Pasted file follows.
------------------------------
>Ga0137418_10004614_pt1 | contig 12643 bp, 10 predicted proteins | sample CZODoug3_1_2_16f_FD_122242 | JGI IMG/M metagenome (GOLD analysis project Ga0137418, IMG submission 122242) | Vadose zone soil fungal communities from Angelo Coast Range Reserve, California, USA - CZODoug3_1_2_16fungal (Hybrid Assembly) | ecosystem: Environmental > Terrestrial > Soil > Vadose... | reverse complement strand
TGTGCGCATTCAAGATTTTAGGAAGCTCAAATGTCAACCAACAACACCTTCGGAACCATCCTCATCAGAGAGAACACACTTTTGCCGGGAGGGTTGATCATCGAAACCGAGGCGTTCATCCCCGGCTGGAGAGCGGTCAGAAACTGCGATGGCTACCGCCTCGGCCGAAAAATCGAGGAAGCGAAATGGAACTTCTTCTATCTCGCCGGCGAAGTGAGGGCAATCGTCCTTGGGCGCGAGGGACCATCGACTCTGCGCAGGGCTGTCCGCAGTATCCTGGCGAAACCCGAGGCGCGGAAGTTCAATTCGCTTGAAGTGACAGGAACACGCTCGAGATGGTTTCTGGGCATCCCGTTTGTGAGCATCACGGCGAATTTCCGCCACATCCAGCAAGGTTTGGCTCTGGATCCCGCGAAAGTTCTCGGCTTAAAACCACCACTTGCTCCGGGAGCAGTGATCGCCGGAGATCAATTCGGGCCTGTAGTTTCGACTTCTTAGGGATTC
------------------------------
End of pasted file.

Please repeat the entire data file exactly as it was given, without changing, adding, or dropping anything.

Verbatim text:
>Ga0137418_10004614_pt1 | contig 12643 bp, 10 predicted proteins | sample CZODoug3_1_2_16f_FD_122242 | JGI IMG/M metagenome (GOLD analysis project Ga0137418, IMG submission 122242) | Vadose zone soil fungal communities from Angelo Coast Range Reserve, California, USA - CZODoug3_1_2_16fungal (Hybrid Assembly) | ecosystem: Environmental > Terrestrial > Soil > Vadose... | reverse complement strand
TGTGCGCATTCAAGATTTTAGGAAGCTCAAATGTCAACCAACAACACCTTCGGAACCATCCTCATCAGAGAGAACACACTTTTGCCGGGAGGGTTGATCATCGAAACCGAGGCGTTCATCCCCGGCTGGAGAGCGGTCAGAAACTGCGATGGCTACCGCCTCGGCCGAAAAATCGAGGAAGCGAAATGGAACTTCTTCTATCTCGCCGGCGAAGTGAGGGCAATCGTCCTTGGGCGCGAGGGACCATCGACTCTGCGCAGGGCTGTCCGCAGTATCCTGGCGAAACCCGAGGCGCGGAAGTTCAATTCGCTTGAAGTGACAGGAACACGCTCGAGATGGTTTCTGGGCATCCCGTTTGTGAGCATCACGGCGAATTTCCGCCACATCCAGCAAGGTTTGGCTCTGGATCCCGCGAAAGTTCTCGGCTTAAAACCACCACTTGCTCCGGGAGCAGTGATCGCCGGAGATCAATTCGGGCCTGTAGTTTCGACTTCTTAGGGATTC